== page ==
A friend sent me an email the other day, complaining about the 70% marginal tax rate floated by Democratic Representative Alexandria Ocasio-Cortez and the new wealth tax proposed by Democratic Senator Elizabeth Warren.
Ms. Ocasio-Cortez first mentioned the 70% rate in response to a question from CNN's Anderson Cooper about how she proposes to pay for programs like a Green New Deal that could cost trillions of dollars. Higher tax rates, she suggested, might be one part of the answer.
Then Ms. Warren released a video explaining that her "ultra-millionaire tax" could raise nearly $3 trillion over 10 years, money that she says could be used to pay for programs like universal child care, a Green New Deal and student-debt forgiveness.
Oh, I forgot to mention, my friend is wealthy enough to get hit by both.
I've argued elsewhere that we can pay for a Green New Deal and that the obsession with finding a dollar of new "revenue" to offset every new dollar of spending is the wrong way to approach the federal budgeting process. My views belong to the macroeconomic school of thought known as Modern Monetary Theory — MMT, for short.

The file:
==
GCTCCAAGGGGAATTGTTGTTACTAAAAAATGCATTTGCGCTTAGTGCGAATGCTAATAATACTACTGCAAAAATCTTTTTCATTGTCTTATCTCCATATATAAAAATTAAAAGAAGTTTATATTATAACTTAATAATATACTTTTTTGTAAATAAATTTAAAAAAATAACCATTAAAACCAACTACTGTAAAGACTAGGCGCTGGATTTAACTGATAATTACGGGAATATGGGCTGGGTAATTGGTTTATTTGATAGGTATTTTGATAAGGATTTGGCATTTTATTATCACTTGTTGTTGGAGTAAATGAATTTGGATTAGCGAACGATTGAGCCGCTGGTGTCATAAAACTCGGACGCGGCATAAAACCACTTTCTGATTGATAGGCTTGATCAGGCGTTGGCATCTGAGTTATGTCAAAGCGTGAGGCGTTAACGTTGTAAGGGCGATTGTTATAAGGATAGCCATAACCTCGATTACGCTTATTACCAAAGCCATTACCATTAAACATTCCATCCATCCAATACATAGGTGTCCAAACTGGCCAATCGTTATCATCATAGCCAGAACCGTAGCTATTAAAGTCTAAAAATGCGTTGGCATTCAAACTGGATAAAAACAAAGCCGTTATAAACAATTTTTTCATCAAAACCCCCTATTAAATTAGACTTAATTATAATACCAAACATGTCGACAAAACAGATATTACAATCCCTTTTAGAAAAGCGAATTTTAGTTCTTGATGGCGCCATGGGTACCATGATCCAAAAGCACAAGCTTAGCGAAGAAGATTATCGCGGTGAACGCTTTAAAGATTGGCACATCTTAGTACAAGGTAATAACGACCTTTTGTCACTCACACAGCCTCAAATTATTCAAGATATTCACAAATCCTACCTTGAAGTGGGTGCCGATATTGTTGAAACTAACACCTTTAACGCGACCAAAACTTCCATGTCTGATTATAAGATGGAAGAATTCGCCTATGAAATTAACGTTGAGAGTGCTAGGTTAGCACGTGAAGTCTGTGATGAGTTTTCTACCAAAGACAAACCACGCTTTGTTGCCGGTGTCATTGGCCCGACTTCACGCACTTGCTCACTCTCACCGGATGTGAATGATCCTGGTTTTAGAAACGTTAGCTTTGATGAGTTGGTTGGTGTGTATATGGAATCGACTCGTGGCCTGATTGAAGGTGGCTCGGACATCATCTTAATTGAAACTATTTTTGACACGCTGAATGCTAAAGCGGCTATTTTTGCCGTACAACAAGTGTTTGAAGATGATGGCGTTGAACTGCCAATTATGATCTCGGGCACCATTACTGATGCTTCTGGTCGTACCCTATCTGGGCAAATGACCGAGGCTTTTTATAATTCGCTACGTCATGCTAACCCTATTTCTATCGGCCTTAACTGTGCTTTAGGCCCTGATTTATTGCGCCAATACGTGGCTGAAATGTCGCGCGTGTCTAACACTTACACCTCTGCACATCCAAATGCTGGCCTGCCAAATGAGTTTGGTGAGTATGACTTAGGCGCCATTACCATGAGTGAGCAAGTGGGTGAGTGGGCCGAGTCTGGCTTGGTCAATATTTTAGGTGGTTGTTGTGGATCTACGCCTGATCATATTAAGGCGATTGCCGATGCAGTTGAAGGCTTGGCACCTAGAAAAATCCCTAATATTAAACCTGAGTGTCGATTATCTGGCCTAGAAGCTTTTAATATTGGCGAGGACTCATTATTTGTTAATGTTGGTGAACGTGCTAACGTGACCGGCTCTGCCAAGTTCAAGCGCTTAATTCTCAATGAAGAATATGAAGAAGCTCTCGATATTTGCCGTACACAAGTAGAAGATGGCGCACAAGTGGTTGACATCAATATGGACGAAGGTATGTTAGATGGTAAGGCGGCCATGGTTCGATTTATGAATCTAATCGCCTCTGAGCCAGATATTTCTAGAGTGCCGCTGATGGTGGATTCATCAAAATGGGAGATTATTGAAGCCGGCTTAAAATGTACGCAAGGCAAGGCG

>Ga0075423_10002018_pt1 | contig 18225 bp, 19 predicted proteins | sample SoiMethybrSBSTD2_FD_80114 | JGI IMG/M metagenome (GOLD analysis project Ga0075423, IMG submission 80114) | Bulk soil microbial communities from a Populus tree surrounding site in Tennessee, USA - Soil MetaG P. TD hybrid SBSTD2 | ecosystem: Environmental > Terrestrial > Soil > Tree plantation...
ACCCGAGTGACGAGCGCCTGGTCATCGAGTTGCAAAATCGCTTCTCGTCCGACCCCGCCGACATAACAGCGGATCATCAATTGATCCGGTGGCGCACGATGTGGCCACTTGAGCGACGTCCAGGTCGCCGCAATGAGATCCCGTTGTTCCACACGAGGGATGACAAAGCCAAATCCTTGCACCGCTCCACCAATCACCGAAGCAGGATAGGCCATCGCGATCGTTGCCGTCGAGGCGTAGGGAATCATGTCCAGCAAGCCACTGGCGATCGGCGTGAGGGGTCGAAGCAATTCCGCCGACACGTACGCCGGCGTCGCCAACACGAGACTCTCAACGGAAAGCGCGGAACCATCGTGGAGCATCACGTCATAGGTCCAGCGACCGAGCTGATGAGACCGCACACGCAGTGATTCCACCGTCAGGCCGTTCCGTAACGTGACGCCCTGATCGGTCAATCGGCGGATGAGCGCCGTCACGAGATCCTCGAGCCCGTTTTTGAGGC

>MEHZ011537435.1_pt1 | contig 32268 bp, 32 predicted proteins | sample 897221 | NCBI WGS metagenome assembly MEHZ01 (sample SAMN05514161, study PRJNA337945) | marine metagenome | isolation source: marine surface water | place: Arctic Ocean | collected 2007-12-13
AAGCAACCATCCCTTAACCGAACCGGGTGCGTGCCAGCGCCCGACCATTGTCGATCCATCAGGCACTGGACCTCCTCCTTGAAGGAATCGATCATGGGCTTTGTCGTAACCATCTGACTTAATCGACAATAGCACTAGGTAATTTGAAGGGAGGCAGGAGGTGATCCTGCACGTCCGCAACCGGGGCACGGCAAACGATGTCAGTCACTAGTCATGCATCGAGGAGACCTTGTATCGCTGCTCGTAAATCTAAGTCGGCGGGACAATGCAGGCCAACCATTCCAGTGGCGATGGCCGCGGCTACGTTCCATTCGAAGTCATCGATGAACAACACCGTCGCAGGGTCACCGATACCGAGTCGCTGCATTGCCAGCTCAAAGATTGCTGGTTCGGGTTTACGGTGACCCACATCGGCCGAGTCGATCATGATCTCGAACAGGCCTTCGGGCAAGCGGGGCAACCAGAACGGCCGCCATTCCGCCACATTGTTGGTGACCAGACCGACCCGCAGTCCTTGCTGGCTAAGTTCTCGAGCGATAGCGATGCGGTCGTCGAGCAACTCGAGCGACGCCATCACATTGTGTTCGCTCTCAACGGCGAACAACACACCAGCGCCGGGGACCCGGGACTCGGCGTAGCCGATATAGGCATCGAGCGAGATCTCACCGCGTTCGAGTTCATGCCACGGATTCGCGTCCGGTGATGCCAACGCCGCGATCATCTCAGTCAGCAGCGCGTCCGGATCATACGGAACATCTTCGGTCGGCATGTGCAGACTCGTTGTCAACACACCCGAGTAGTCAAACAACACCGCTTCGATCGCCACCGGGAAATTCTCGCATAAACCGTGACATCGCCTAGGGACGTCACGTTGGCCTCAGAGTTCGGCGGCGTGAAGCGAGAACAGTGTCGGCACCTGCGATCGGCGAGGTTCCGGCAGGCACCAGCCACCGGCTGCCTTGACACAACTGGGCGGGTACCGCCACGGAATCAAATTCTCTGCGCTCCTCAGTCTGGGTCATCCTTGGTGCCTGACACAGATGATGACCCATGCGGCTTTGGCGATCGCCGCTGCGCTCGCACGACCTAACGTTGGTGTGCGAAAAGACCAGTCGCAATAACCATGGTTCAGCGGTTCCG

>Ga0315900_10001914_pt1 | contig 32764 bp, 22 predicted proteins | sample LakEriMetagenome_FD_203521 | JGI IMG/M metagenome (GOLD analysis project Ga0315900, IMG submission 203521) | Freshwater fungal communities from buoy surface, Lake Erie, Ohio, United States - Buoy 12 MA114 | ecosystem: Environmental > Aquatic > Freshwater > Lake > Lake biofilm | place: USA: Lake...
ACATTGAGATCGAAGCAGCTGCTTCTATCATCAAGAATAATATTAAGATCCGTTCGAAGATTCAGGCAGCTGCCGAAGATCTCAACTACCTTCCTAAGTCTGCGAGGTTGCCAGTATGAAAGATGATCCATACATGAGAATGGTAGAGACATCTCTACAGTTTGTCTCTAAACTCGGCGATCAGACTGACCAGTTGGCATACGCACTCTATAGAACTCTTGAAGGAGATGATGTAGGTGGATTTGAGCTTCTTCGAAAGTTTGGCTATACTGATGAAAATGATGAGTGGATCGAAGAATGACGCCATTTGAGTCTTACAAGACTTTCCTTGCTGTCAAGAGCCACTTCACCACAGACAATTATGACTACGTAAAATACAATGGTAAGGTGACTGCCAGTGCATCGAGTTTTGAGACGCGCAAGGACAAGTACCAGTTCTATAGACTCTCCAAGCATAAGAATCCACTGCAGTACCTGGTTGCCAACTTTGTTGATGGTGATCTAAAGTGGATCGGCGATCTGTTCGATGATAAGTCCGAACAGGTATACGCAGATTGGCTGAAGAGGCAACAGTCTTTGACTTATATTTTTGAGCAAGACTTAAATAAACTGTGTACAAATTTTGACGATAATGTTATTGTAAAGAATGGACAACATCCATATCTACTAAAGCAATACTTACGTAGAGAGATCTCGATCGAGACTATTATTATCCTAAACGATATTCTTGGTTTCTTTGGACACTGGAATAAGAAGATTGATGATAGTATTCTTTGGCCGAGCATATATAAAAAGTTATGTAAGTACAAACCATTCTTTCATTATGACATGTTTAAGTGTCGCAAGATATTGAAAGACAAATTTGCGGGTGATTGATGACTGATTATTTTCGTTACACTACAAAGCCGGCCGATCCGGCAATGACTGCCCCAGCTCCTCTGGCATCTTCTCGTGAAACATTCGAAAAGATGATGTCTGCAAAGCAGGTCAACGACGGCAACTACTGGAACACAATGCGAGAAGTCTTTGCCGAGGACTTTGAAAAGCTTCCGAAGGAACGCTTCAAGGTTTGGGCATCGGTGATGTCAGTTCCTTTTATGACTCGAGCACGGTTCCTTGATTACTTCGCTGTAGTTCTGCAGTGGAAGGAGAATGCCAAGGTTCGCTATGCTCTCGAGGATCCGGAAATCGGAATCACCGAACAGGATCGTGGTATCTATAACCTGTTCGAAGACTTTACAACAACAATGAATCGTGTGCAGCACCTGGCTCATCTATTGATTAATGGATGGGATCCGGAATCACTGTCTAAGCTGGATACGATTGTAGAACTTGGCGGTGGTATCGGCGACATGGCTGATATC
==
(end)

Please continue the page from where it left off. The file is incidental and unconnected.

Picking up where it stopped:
I've debated those views here at Bloomberg Opinion, and they are beginning to gain a foothold in policy circles. But there is a long a way to go before politicians and the journalists who interview them stop demanding a road map to the source of funding for every new spending proposal.
My wealthy friend doesn't want to pay for your child care. He doesn't want to help pay off your student loans. And he sure as heck doesn't want to shell out the big bucks for a multi-trillion-dollar Green New Deal.
So where does that leave Democrats, who insist that they need the rich to pay for their progressive agenda? Here's what I told him.
"I am with the Democrats. I want to see us build a cleaner, safer, more prosperous world. I agree with billionaire hedge-fund manager Ray Dalio, who argues that inequality has become so extreme that it should be declared a "national emergency" and dealt with by presidential action.